The political trends for private equity to handle: Flint's view

We interviewed Flint Director Joe Jones and Flint Manager James Hill about how the PE practice has grown, the current political and regulatory landscape for the private equity sector and how they find life at Flint. Joe worked as an Account Manager at WA Investor Services before joining Flint, where he worked with investors focusing on political and regulatory due diligence. Prior to Flint, James worked as a due diligence specialist at another consulting firm.

What are the key political and regulatory risks and opportunities for the private equity sector? 

James: The biggest current challenge for private equity is handling the potential fallout from the increase in PE activity over the last year or so. 

The government is keen to welcome investment and recognises many firms have needed to access capital during the pandemic, but with the National Security and Investment Act set to come in next year it will have more potent tools to intervene in deals. Previously the government could hide behind the claim it was constrained in what it could do but the NS&IA changes that.  

It also has a new electoral coalition to keep happy which has a more nationalist and interventionist tinge. The government may on occasion find it difficult to resist the pressure to block deals – particularly when the asset has strategic value. 

The issue for PE is managing a process where government has both more ability and possibly greater incentive to scrutinise deals, but also wants to show what a great place the UK is to do business post-Brexit. It’s here where the PE sector needs to engage and demonstrate value. 

Joe: There’s also an issue for PE that as more capital is allocated to it, it becomes a more important part of the financial framework of the economy and attracts more attention as it purchases larger assets. The instinct of PE investors has been to not engage at a political level or with the public, instead seeing themselves as pure investors looking to grow companies above the fray. 

This is a hard position to maintain, and I think firms are coming round to the idea that they need to engage with government over the political realities they and their portfolio companies face.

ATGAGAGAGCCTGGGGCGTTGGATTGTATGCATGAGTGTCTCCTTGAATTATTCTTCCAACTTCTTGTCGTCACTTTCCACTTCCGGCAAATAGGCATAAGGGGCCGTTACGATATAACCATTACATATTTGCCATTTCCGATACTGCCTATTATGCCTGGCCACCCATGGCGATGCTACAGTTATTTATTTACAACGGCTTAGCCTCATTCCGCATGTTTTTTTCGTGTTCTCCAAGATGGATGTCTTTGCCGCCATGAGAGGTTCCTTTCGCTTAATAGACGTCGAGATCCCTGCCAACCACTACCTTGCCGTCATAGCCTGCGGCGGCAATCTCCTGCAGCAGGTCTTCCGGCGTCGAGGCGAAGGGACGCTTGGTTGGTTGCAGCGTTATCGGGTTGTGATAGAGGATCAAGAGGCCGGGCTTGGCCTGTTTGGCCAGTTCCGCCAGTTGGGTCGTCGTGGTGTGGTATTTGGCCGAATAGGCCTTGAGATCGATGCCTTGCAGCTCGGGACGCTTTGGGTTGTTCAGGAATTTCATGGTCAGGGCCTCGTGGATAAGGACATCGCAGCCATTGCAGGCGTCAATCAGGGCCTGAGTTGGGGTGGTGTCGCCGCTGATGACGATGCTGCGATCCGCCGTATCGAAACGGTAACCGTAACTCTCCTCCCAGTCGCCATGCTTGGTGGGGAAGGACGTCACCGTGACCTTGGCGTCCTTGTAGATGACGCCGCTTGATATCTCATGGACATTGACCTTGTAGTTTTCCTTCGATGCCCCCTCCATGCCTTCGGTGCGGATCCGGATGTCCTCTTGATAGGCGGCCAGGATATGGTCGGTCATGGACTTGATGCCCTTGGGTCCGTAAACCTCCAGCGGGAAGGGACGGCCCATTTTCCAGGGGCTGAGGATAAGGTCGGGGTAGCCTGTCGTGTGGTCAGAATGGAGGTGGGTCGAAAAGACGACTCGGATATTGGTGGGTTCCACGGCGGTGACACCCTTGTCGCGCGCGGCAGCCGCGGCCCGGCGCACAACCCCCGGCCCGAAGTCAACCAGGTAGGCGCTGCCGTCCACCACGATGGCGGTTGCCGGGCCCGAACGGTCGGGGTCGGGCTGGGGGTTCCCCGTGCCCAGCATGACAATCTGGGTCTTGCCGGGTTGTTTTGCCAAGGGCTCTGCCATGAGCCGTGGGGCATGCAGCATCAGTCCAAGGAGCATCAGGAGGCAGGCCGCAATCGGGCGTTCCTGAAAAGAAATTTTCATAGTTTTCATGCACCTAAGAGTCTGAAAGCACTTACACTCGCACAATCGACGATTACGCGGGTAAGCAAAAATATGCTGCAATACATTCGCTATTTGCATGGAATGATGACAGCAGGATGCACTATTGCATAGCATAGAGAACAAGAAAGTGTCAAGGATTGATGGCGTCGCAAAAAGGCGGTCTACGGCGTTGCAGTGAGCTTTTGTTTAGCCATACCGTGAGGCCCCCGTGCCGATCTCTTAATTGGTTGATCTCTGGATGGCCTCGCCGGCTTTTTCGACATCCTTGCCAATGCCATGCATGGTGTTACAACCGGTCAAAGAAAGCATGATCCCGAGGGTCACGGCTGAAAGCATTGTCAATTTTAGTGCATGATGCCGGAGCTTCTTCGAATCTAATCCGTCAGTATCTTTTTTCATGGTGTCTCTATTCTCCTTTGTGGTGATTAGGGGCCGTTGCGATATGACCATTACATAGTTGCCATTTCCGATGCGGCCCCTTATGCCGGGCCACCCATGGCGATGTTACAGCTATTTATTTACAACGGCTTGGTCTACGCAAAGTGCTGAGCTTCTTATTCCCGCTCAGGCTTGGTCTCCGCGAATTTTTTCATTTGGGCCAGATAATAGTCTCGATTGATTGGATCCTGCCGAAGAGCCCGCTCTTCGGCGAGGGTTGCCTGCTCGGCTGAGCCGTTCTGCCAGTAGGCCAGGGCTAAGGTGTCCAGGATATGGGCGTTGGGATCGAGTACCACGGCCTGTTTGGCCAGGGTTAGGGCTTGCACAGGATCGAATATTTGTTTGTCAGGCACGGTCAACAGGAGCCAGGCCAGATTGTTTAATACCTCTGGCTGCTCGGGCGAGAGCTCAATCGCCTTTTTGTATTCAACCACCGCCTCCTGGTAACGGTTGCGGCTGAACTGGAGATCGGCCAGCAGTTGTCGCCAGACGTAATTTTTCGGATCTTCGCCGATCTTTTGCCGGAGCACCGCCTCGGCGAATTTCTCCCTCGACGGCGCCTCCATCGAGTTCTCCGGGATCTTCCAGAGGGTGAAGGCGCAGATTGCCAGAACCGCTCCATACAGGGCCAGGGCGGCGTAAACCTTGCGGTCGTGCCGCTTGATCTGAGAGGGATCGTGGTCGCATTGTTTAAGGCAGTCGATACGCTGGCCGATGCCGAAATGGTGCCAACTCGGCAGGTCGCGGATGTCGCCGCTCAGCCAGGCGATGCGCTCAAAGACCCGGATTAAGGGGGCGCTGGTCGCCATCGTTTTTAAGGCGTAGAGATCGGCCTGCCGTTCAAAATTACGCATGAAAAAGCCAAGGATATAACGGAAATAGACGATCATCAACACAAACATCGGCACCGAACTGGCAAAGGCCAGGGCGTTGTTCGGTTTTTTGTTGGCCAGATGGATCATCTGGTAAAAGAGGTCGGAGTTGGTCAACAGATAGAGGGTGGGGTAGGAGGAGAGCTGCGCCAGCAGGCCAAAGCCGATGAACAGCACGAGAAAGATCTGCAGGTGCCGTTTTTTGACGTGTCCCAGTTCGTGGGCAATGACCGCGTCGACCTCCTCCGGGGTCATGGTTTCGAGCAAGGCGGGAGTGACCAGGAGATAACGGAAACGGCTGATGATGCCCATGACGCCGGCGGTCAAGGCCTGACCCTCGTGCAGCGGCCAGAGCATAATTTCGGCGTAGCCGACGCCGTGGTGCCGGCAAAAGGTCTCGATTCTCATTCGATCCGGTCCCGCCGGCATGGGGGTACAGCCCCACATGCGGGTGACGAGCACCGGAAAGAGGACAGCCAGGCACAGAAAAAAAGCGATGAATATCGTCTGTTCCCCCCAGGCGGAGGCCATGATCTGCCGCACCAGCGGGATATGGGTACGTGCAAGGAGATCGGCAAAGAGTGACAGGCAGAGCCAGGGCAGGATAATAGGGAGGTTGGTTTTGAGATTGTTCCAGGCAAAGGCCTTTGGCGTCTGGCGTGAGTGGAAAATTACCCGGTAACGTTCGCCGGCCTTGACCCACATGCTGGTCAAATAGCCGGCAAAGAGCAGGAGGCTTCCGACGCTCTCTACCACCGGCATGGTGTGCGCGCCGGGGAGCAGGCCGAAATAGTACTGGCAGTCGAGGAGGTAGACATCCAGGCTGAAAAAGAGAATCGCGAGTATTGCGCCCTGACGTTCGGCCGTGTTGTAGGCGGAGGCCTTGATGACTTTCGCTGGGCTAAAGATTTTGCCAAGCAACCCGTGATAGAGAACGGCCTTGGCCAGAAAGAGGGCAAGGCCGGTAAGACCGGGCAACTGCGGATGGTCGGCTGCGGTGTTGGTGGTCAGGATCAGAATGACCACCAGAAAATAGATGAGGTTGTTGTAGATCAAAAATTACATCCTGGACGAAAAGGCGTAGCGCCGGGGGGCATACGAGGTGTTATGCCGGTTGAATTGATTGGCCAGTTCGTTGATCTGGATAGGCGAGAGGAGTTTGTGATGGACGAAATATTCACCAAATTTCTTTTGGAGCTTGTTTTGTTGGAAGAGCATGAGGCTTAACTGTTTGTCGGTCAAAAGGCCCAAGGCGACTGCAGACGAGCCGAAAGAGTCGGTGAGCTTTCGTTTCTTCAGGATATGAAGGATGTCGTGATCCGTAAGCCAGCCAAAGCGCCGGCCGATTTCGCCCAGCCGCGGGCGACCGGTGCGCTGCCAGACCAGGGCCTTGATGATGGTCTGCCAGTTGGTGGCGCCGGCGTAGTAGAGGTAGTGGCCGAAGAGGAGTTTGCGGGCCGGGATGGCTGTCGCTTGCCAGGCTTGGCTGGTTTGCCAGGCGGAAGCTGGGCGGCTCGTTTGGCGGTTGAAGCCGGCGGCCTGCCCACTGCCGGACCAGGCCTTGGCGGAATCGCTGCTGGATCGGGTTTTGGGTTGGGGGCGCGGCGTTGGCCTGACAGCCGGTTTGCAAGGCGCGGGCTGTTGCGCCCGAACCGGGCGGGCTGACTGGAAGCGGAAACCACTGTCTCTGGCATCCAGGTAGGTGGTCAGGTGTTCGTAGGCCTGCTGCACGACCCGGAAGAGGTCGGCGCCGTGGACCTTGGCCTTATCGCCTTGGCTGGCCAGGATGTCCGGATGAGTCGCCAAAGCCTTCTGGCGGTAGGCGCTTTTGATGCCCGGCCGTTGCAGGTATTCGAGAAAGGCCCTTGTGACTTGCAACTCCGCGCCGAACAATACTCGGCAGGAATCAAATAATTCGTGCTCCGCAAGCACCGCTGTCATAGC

This can also lead to a wider payoff where, as we have seen in some countries, the barriers to pension funds, for example, investing in PE have been reduced. This allows PE to further cement itself as a crucial part of the financial and economic system. 

How do you find working at Flint? 

Joe: It’s a great place to work. It’s full of lots of very clever people who are fun to work with. There’s a great deal of diverse thought and expertise for you to draw on, which you don’t find in a lot of other consultancies. 

James: One of the best things about Flint is that it’s full of genuine experts in their field, they really know what they are talking about. When you go into a client or business development meeting with them, you’re completely confident. You know the people on the other side of the table are getting something they couldn’t get elsewhere. 

Flint’s also a great place to learn. Many people have decades of experience across government, regulators and in industry, and they are more than willing to share their insights. 

You have both recently been promoted, how has the PE practice grown and what are the next steps? 

Joe: Flint is quite a permissive place if you want to be entrepreneurial. If you can come up with a good strategy and business rationale for something you will be given the green light and resources. This is essentially what happened with the PE team.  

Flint had done some PE work, but we made a decision to do more in the sector. We believed we had the expertise and knowledge to provide a range of products PE firms would find useful. 

We wrote a strategy, we went out to talk to people and the practice has grown organically.  

James: With the growth Joe mentions comes the ability to offer more to our clients. This involves offering support at all stages of a deal, from origination to transaction clearance and due diligence, through to working with assets post-completion on their engagement with government.  

Given the depth of expertise we spoke about earlier at Flint, we can also work over a wide range of sectors and markets. The PE team is the way into that pool of knowledge for investors. 

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